A Child’s Perception of Child Abuse as a Predictive Factor
A child’s experiences help them to make sense of their world. Child abuse is often difficult for adults to understand. It’s sometimes difficult to discern child abuse from discipline or an adult that’s just having a bad day. The lines of what constitutes child abuse are even more blurred for children.
For example, emotional abuse can take the form of yelling. At what point does yelling become child abuse? Emotional abuse is often more than yelling. It can entail belittling or berating a child, calling them names, or worse. The same is true for discerning whether certain acts can be construed as physical abuse or domestic violence. Most child experts don’t condone spanking, but it’s not illegal in many states. Occasional mild spanking isn’t usually considered physical abuse, but regular hard spanking or spanking with objects can be construed as physical abuse. Domestic violence doesn’t always affect a child in a direct way, but it can still have a negative impact on children. Research indicates that up to 15.5 million children in the United States live in homes where there is domestic violence between parents or between parents and an intimate partner.
Children that regularly witness domestic violence are nearly always impacted by it. The more children are exposed to domestic violence, the more they may see it as normal rather than perceiving it as child abuse.
The best indication that we currently have about whether victims of child abuse will become child abusers themselves comes from a study by Joan Kaufman and Edward Zigler, who are both psychologists at Yale University. They surveyed various studies and came to the conclusion that 30% is the best guess of what child abuse looks like from one generation to the next. Their research also confirmed what other studies have shown which is that child abuse increases the likelihood that child victims are subject to a range of problems including depression, substance abuse, sexual problems, and multiple personalities.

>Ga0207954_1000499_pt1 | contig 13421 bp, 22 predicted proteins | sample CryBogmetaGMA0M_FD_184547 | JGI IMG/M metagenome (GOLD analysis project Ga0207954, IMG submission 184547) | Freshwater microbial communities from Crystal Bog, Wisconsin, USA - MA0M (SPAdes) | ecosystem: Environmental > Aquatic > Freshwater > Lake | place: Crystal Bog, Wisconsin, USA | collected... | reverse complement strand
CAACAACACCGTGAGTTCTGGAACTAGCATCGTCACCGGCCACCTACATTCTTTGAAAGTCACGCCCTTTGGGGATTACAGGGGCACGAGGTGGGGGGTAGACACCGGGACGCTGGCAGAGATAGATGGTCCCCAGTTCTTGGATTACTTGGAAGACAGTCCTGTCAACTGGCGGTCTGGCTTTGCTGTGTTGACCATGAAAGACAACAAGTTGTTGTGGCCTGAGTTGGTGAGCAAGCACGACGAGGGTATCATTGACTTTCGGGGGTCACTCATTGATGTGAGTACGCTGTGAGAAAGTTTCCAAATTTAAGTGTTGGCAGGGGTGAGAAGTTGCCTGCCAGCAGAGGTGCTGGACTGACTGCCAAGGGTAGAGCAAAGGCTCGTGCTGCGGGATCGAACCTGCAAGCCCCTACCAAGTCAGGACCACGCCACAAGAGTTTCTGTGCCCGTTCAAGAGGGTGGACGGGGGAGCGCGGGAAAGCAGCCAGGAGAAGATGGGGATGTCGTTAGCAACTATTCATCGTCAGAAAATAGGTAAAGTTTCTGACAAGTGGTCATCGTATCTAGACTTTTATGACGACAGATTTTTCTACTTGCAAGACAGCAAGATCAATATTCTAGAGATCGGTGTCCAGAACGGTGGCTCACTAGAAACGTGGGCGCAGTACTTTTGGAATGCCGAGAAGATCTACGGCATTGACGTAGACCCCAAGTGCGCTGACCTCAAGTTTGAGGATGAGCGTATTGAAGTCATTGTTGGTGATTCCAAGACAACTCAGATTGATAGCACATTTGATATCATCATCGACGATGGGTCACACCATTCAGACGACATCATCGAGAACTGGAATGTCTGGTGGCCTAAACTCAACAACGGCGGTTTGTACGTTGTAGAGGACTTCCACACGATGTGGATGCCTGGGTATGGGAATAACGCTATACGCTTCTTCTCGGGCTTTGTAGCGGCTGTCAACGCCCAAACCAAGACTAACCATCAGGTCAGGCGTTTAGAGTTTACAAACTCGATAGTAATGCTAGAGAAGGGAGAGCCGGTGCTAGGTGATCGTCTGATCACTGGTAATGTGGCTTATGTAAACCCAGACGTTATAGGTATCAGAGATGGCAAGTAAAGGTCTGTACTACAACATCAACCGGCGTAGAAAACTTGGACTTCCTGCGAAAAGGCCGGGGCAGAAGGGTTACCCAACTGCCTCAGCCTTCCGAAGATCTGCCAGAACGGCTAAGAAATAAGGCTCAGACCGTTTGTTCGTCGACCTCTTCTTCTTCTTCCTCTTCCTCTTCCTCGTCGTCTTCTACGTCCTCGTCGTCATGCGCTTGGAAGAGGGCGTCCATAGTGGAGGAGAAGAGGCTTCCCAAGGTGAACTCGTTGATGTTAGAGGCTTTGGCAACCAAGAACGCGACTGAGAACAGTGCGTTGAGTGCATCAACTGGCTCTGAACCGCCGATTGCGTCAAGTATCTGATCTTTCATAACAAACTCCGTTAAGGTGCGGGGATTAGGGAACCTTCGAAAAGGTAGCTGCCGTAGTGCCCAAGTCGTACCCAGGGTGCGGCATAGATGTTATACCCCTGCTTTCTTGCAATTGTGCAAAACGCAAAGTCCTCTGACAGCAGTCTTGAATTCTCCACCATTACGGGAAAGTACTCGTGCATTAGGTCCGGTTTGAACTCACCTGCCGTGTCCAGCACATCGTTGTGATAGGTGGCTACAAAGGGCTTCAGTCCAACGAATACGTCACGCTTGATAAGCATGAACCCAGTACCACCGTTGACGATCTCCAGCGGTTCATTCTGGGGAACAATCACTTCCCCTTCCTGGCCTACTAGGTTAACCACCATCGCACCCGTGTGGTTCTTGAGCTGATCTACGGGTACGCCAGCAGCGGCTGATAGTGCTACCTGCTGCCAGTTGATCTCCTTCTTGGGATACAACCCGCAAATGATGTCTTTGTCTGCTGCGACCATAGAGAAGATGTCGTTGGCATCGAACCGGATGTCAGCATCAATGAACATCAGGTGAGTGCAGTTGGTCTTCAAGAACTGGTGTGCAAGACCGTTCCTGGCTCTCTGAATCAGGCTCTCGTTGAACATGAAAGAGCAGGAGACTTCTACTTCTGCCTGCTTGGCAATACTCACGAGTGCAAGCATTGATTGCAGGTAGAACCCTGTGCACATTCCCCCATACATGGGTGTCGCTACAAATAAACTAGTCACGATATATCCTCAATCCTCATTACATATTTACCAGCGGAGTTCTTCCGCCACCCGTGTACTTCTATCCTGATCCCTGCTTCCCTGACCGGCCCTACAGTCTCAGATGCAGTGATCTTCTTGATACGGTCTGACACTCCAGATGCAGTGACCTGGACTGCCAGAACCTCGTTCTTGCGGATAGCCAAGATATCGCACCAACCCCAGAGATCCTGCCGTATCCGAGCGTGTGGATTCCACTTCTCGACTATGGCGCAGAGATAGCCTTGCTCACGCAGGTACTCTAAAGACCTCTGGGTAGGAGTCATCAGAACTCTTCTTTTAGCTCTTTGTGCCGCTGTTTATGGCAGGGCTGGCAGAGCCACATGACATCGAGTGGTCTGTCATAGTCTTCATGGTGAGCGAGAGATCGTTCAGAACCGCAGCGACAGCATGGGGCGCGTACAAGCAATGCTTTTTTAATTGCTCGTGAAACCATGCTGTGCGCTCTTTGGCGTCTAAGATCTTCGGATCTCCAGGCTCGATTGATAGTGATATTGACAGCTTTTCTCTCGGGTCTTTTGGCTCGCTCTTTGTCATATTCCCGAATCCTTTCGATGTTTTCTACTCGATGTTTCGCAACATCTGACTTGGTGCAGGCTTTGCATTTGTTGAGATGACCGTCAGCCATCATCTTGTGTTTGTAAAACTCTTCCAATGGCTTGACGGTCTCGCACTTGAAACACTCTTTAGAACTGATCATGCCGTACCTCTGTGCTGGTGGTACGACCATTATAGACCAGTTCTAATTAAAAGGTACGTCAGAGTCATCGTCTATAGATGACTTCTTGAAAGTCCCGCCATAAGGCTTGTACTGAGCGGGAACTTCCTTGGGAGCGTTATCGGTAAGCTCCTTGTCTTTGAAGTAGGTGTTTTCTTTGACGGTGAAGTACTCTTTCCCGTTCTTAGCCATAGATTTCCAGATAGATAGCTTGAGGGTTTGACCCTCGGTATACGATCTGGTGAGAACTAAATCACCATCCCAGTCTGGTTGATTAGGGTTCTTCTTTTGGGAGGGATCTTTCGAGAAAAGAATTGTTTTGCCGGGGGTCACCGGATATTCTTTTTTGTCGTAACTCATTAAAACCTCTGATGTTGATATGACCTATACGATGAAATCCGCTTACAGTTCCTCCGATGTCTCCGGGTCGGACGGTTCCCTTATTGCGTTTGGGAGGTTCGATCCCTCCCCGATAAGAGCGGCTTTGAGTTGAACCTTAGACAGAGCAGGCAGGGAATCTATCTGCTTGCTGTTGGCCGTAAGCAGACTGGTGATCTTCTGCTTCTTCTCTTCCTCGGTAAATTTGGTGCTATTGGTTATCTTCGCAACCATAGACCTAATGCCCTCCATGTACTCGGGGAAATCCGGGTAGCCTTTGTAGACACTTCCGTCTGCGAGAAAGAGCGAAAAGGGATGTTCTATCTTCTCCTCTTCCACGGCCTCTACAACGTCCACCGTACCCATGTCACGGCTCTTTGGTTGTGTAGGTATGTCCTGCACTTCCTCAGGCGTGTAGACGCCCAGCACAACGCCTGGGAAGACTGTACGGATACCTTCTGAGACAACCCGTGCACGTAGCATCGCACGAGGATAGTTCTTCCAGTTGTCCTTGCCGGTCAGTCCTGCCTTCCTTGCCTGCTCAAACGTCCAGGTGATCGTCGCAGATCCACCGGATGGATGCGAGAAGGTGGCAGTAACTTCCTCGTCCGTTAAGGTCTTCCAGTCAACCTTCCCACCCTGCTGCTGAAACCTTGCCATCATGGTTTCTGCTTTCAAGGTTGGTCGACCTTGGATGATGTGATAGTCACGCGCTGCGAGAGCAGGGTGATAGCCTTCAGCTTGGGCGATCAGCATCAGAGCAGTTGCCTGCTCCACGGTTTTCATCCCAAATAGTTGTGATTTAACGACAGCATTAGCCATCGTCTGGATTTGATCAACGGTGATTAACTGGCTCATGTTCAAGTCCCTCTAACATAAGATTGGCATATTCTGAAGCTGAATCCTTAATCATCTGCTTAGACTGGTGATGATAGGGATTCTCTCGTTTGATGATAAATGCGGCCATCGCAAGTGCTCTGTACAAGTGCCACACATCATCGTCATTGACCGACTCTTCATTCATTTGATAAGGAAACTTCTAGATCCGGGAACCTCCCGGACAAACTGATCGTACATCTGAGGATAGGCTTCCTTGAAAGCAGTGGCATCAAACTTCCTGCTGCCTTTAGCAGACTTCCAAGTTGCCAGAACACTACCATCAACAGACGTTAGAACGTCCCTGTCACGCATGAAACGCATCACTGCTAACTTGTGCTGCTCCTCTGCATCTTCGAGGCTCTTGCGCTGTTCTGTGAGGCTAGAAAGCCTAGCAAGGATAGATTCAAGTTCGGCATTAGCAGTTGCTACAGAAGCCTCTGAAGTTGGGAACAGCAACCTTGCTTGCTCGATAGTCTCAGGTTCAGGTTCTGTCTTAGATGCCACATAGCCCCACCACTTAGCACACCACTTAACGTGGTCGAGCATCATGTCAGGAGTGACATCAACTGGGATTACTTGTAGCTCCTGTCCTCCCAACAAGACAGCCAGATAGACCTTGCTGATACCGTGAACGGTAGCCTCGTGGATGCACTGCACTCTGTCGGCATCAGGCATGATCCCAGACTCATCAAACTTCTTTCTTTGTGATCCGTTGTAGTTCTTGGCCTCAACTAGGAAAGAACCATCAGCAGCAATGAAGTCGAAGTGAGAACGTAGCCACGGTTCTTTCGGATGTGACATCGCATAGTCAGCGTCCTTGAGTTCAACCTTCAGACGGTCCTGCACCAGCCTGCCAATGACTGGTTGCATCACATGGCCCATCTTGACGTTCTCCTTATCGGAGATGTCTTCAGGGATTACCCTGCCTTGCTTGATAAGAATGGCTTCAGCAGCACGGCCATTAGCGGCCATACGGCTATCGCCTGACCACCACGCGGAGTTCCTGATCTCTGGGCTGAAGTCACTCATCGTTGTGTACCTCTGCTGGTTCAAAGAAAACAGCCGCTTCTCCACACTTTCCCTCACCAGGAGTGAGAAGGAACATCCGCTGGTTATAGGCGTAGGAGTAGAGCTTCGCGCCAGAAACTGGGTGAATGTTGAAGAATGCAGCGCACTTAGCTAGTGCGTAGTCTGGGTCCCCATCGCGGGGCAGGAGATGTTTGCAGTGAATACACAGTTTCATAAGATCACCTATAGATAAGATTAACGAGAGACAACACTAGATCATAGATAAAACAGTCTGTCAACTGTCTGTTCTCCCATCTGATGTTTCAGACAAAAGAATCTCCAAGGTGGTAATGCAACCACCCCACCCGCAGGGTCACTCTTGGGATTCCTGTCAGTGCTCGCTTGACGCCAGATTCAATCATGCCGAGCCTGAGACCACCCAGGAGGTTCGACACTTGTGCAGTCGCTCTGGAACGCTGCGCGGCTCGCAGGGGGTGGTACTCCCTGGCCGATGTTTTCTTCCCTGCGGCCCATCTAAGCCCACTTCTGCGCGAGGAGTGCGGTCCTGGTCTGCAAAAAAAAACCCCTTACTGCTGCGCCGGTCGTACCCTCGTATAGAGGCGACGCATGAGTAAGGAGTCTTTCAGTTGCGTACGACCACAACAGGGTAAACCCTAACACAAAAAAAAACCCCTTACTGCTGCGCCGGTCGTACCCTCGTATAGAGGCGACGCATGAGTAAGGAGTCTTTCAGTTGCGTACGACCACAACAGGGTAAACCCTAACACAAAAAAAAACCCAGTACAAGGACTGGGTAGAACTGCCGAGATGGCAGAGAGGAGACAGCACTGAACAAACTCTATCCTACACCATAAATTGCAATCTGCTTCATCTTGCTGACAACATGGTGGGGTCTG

Overall, researchers have discovered that many children who were victims of domestic violence or child abuse in some other form don’t believe that they were, in fact, victimized at all. It’s for this reason that victims of domestic violence and child abuse go on to abuse their own children.
In Dr. Krugman’s work, he would ask adults if they were abused as children and they’d tell him they weren’t. When he gave them an example, such as being burned for breaking a minor house rule, they didn’t agree that the discipline amounted to child abuse. Three-fourths of men in one of his studies responded in this way. Dr. Krugman notes other examples that participants in his studies gave such as being locked in a closet for a day or being beaten until they had bruises, where they attributed the harsh discipline as just because they were bad kids. In many cases, adults agreed with the harsh disciplinary measures their parents gave them in the name of making them turn out okay.
As cited in the New York Times article, Terry Hunt, who is a psychologist in Cambridge, Massachusetts specializes in working with adults who suffered child abuse, his patients tend to think the abuse they suffered wasn’t all that bad. He finds that the key to their treatment and recovery is helping them face the facts that they’ve bought into the fallacy that they were bad kids and therefore they deserved to be abused. He often finds that the latent damage from early child abuse presents itself in their adult relationships where they’re waiting for their partner to use them, hit them, or abuse them in some other way. In his practice, Dr. Hunt found that the most troubled adults were those who were told by someone other than their parents that the abuse was justified.
Researchers are also looking for answers about the specific factors that help child abuse victims grow into well-adjusted adults. They’re hopeful that they’ll be able to help therapists to improve the treatment of abused children to recover from that trauma as adults.
Whether you’re part of the 30% that is at a high risk of abusing your children or not, help is available. You have nothing to lose and plenty to gain by seeking the counsel of a licensed online therapist. A therapist can help guide you to whether you need long-term therapy to dig deep on issues or whether you need just a few sessions to keep things in perspective.